Since we need real strength in light of our real weakness, let’s take a look at 2 Corinthians 12:9-10:
But he said to me, “My grace is sufficient for you, for my power is made perfect in weakness.” Therefore I will boast all the more gladly of my weaknesses, so that the power of Christ may rest upon me. For the sake of Christ, then, I am content with weaknesses, insults, hardships, persecutions, and calamities. For when I am weak, then I am strong.
Here Paul completes his argument trying to persuade the Corinthian Christians to reject the so-called “super apostles” (v. 13) who were trying to strong-arm the church. Rather, he argues, they should listen to him because, though he is every bit as strong as the aforementioned super apostles (11:16-12:10), he ministers out of weakness.
In these verses, we see two truths and two applications.
Truth #1: The Lord’s Grace Is Sufficient for You
There is a sense in which all you need to know when facing your weaknesses is this: God is for you. Though you were a sinner set against God, in Jesus Christ He forgave and adopted you. You are no longer a rebel against the King, you are a royal son or daughter. “If God is for us, who can be against us? He who did not spare his own Son but gave him up for us all, how will he not also with him graciously give us all things?” (Romans 8:31b-32).
Truth #2: Christ’s Power is Made Perfect in Weakness
Here made perfect means “reaching completion or fullest extent.” The root of the word in the original language is connected to the idea of telescoping. Christ’s power telescopes into our weakness, extending most fully where we are weakest. For Paul, this meant that Christ worked powerfully in and through his “thorn” to humble and prompt prayer in him (vv. 7-8). What’s your thorn? What might Christ be doing in your life and through it?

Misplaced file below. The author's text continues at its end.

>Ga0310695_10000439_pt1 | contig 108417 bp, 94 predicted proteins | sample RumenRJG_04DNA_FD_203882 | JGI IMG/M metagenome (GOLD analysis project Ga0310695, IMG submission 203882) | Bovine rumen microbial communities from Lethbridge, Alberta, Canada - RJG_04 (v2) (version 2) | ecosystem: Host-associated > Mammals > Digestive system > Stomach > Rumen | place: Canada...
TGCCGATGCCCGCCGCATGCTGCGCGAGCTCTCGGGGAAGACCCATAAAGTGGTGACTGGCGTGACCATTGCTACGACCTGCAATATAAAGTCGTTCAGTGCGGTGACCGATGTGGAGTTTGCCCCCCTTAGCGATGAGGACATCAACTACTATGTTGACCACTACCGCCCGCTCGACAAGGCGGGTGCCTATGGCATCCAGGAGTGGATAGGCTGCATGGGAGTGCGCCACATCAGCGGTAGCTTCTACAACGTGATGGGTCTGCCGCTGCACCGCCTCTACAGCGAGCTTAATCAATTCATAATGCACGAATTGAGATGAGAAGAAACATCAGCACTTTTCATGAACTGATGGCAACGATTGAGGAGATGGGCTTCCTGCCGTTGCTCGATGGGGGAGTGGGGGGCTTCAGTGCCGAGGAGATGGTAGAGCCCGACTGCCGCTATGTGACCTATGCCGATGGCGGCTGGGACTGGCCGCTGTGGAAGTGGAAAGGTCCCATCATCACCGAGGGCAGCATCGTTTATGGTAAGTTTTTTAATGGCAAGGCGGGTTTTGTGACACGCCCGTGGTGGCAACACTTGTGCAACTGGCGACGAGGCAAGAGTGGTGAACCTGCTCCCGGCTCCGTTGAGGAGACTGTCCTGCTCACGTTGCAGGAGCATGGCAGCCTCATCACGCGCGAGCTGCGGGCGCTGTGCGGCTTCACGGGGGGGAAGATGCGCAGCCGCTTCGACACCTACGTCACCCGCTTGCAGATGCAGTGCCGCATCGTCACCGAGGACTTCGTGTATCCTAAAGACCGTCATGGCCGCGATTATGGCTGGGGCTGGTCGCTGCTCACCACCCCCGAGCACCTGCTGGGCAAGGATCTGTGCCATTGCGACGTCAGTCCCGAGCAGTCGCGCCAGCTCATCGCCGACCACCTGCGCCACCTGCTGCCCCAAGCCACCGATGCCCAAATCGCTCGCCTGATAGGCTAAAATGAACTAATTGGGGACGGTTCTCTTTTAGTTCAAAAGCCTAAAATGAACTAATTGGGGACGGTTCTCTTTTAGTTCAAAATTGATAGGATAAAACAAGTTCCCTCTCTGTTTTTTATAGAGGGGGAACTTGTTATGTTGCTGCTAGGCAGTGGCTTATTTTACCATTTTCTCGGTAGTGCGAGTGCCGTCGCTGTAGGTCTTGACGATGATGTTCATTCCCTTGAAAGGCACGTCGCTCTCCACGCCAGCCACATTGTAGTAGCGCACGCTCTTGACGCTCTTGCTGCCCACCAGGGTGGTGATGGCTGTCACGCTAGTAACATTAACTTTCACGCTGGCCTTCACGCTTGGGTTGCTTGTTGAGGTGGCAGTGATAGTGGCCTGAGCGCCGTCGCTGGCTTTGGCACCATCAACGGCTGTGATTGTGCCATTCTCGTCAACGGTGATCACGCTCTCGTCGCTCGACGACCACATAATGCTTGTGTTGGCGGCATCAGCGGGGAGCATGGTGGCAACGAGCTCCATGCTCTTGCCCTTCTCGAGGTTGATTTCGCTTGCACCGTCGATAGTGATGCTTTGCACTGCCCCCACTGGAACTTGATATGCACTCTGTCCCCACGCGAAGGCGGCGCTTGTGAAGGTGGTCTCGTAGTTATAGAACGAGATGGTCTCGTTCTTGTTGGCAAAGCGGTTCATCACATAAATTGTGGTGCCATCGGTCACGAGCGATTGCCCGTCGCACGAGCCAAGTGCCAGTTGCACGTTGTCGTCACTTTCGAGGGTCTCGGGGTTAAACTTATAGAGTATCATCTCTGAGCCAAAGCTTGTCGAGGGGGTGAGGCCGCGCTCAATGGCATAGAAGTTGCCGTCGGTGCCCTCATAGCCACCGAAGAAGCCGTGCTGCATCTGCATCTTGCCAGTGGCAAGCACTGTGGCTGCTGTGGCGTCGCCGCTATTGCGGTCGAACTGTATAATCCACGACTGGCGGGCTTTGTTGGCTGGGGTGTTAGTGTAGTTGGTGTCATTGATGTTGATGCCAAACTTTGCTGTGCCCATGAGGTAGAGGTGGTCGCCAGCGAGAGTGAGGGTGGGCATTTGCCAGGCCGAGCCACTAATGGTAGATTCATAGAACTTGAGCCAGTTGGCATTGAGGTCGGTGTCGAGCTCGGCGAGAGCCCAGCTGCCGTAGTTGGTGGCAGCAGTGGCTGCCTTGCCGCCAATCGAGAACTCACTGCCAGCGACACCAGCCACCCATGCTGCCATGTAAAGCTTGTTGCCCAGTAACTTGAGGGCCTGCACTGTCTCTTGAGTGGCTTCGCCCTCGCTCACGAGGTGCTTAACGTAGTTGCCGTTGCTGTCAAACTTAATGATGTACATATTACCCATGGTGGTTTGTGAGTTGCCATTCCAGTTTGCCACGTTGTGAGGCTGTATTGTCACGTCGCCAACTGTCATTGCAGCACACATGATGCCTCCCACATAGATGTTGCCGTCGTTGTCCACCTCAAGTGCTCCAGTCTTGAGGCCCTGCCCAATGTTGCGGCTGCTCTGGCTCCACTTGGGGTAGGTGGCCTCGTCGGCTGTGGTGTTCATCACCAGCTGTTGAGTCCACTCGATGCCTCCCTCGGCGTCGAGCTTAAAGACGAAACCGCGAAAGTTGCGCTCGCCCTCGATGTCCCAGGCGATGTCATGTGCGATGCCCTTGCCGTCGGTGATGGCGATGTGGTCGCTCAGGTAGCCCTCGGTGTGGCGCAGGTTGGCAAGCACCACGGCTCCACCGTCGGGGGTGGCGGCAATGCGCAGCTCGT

Application #1: Boast Gladly in Your Weakness
To “boast” means to hold your head up high in reference to your weakness. Christians don’t need to run and hide from their weaknesses. They don’t need to medicate or escape their thorns. Why? Because when we embrace our weakness, the power of Christ rests upon us (v. 9). It’s not that we’re able to unlock our potential through our weakness or that our struggles produce our strength. It’s that our weakness and struggle open the door to the power of Christ, which calms storms, raises the dead and enables ordinary men to walk on water.
Application #2: Be Content With Weakness
This doesn’t mean to settle in and enjoy it. It means recognizing that God is working wonders through it. Paul lists five forms of weakness with which the Christian can be content:
insults (those things which add insult to injury)
hardships (serious, urgent needs)
persecutions (being hunted like an animal)
calamities (pressure and stress)
We can be content with our weakness because the Lord’s grace is sufficient for us. And we can boast in our weakness because that’s when Christ’s power is made perfect. For when we are weak, then we are strong.
(No audio this time. Sorry!)
Share with the group your #1 area of weakness right now.
How might Christ’s power extend into your area of weakness? What might God be doing in and through you while you struggle?
What would it look like to “boast in your weakness”? How are you tempted to run and hide from it, rather than seeing it as a beneficial tool in the Lord’s hands?
What would it look like to be content with your weakness?
Which of the five forms of weakness have you experienced lately?
Pray for one another by name related to each person’s current weakness. Thank the Lord for his grace and ask for help to hold your heads up high in reference to your weakness and to be content.